I spoke with a helpful guy at a solar company here in the UK about my requirements and did a ton of research into various products. I think I now have a much better idea as to how I'm going to configure my power system in a modular fashion, so I can add to it in stages.Stage 1 - Base genverter system
Generator - something powered by a Yanmar L100 Diesel, such as SDMO SD6000E 6.5 Kva
Inverter/Charger - Outback VFX3024E
Batteries - flooded lead-acid deep cycle in series (reconditioned, about 45% of new cost)
DC-DC Converter - 24V to 12V, Step-down, 10A (for 12V lighting)
Inverter monitoring/control - Outback MateStage 2 (adding to stage 1) - Add small amount of PV for maintainance charging and small daytime loads
Solar Charge controller - Morningstar Tristar (can later be used as DC load controller when we upgrade the solar)
PV Panels - 2 panels of approx 220WStage 3 (adding to stage 1 & 2) - Rounding out the system
Solar Charge Controller - Outback FM60
DC Load Controller - Re-purpose the Tristar, replacing with new charge controller
PV Panels - 6 panels (ideally to match the existing 2)
System link - Outback Hub (links the inverter and charge controller for better management)Stage 4 - Strengthening the system
2nd battery bank (depending on time from stage 1, maybe 2 new sets)
PV Panels - 4-6 panels (ideally to match the existing
Stage 1 will fulfill the basic power requirements while living on site and building the house. I will use 12V LED lighting connected to the battery bank by the DC-DC converter. Ideally we would use a load controller, to prevent over discharge of the battery bank. Since the load from the 12V lighting will be very low and I'll be careful :-).
I've sourced some LED lights from Ikea for about $15. They are 3W and have a bendy neck. They come with a 2-pin DIN connector (like old speakers) that connects to the supplied 12V transformer. I'll build a circuit using some low cost project boxes and 2-pin DIN outlets. That way the system can be flexible and lights can be moved around as necessary.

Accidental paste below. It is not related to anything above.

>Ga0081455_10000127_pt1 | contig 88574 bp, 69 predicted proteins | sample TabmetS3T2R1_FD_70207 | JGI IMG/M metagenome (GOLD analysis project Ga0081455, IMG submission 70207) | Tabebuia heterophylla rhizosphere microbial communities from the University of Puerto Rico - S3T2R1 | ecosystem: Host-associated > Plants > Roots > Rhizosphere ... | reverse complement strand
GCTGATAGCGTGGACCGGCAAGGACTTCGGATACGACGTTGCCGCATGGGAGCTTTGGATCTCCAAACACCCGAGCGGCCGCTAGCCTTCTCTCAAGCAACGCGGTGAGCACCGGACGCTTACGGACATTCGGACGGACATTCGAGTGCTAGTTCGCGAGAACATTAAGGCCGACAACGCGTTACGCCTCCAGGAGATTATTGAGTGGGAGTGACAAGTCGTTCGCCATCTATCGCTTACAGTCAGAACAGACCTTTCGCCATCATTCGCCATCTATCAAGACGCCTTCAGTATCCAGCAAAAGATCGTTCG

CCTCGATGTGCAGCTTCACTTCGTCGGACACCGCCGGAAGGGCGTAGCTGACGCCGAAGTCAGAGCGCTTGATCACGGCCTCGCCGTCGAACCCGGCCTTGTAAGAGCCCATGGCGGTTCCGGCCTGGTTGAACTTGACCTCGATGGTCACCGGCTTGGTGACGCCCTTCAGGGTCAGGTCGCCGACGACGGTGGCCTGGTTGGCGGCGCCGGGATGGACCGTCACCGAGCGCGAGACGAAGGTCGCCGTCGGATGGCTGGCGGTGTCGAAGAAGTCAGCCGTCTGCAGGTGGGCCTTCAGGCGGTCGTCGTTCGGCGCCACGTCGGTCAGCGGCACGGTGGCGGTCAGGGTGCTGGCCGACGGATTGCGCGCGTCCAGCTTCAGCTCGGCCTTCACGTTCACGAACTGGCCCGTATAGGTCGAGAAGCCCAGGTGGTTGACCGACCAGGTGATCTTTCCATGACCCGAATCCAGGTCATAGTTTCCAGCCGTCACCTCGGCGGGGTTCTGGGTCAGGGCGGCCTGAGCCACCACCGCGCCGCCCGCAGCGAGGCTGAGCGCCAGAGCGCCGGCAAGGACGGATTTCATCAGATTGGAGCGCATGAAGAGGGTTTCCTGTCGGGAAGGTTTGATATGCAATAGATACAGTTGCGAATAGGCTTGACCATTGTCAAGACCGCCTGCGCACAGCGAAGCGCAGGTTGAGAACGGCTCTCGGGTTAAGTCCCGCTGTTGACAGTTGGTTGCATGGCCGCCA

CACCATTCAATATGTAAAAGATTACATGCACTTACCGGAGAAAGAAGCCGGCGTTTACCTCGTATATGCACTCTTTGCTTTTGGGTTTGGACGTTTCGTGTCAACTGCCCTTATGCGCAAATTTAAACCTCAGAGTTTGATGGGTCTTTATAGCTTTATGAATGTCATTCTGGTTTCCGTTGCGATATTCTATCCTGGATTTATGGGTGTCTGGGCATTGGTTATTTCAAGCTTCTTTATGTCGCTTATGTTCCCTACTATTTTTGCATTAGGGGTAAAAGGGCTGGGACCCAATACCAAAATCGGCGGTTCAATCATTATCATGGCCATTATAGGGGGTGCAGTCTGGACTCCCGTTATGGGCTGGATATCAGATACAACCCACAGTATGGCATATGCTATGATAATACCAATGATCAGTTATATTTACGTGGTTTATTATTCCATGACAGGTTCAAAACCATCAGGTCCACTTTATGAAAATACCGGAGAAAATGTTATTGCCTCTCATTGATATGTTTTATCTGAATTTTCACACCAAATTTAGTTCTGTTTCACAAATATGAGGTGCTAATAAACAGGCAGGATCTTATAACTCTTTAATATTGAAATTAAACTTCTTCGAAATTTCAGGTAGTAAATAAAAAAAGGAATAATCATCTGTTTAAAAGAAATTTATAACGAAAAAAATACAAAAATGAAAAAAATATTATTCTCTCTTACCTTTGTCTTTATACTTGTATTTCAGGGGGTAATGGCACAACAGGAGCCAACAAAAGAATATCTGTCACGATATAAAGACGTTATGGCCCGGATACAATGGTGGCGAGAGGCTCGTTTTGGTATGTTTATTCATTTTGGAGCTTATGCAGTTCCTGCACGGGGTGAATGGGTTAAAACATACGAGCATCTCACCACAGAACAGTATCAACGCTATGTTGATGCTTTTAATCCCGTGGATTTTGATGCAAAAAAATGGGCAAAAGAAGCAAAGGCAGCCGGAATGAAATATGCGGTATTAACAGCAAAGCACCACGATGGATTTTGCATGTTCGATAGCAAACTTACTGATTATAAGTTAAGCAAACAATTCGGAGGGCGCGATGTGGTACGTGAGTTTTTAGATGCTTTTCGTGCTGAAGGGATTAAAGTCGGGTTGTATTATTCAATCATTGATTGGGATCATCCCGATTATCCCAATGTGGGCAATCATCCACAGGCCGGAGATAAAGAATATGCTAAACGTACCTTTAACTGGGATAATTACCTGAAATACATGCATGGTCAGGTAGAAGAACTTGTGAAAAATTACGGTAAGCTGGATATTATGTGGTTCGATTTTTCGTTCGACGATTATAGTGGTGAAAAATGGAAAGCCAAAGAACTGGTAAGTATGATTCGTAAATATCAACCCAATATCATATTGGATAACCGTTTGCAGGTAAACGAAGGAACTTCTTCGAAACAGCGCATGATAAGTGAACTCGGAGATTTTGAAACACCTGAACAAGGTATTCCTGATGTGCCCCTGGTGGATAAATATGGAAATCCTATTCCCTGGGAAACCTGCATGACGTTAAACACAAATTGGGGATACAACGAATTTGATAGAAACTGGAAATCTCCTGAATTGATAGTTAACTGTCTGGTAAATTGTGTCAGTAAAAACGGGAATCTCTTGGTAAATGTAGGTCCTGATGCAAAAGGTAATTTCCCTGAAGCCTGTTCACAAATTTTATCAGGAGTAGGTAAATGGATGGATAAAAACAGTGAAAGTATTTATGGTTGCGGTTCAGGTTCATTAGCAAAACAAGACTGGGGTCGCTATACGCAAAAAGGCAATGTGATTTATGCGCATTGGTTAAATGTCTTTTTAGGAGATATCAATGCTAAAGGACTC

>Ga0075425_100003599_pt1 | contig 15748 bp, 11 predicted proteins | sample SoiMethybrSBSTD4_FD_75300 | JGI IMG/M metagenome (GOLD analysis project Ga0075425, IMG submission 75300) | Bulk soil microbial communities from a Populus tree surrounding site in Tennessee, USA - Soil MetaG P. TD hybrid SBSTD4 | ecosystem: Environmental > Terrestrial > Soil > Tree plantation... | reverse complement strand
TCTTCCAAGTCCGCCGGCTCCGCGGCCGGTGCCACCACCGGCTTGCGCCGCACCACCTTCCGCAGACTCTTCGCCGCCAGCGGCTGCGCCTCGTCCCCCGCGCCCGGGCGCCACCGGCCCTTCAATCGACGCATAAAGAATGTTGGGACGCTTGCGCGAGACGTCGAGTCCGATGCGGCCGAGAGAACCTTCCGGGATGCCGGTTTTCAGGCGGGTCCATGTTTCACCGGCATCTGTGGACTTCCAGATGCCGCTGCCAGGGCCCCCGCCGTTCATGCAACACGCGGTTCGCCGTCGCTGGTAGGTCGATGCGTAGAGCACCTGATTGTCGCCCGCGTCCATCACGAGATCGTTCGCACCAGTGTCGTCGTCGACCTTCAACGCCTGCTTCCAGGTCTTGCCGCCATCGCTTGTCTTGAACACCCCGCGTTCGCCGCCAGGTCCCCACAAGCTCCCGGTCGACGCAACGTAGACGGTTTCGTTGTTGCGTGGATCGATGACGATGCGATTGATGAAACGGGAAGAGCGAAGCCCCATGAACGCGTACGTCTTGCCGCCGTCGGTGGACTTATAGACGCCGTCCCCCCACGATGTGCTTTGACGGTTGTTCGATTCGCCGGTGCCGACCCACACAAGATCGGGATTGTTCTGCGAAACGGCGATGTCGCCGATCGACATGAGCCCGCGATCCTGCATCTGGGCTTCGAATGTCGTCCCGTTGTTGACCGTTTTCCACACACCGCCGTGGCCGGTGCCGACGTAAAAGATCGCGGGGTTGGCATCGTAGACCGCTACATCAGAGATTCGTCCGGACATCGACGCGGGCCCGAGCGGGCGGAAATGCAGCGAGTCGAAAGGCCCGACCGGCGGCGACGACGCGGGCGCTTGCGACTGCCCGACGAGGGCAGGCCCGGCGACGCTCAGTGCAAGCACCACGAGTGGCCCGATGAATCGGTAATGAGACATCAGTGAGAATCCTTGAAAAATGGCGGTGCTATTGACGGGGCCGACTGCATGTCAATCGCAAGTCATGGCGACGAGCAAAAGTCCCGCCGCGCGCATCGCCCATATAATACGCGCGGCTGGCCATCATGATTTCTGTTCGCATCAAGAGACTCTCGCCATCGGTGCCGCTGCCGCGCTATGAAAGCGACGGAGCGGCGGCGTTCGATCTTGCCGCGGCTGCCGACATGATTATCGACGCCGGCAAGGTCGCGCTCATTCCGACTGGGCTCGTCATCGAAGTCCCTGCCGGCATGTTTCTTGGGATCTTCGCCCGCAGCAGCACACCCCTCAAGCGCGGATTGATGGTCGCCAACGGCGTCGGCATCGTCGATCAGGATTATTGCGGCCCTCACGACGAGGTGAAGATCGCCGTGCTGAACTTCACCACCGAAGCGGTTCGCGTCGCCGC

I've have also found some 12V LED floodlights for the outside. These are 10W units and a supposed to equal a 100W halogen flood. In total my 12V yurt lighting system will be less than 40W, if all lights are on at once!
I will install standard 240V outlets to run off the inverter. All the cabling for AC and DC will run under the wooden platform the yurt sit atop of.
If I can afford it, I will do stage 1 and 2 together. Since I won't be on site for some extended periods, the addition of some solar will mean the generator can be disconnected (and locked away safely, so it doesn't sprout legs), and the batteries can be kept healthy by the solar panels performing a maintenance charge. The cost of stage 2 I'm estimating around $850-1000.
Stage 1 is where the bulk of the expenditure will be. That's looking at around $7500 right now. 60% of that cost is the generator, but I've had so much advise about not cheaping out on the generator if I want it to last. I'm not usually one for false economy.
The one area I'm willing to go a little cheap is on the batteries. Since this will be my first off-grid experience. I'd sooner learn with less expensive batteries that may have a shorter life, since I will probably make some mistakes along the way as I learn, that will shorten their life anyway!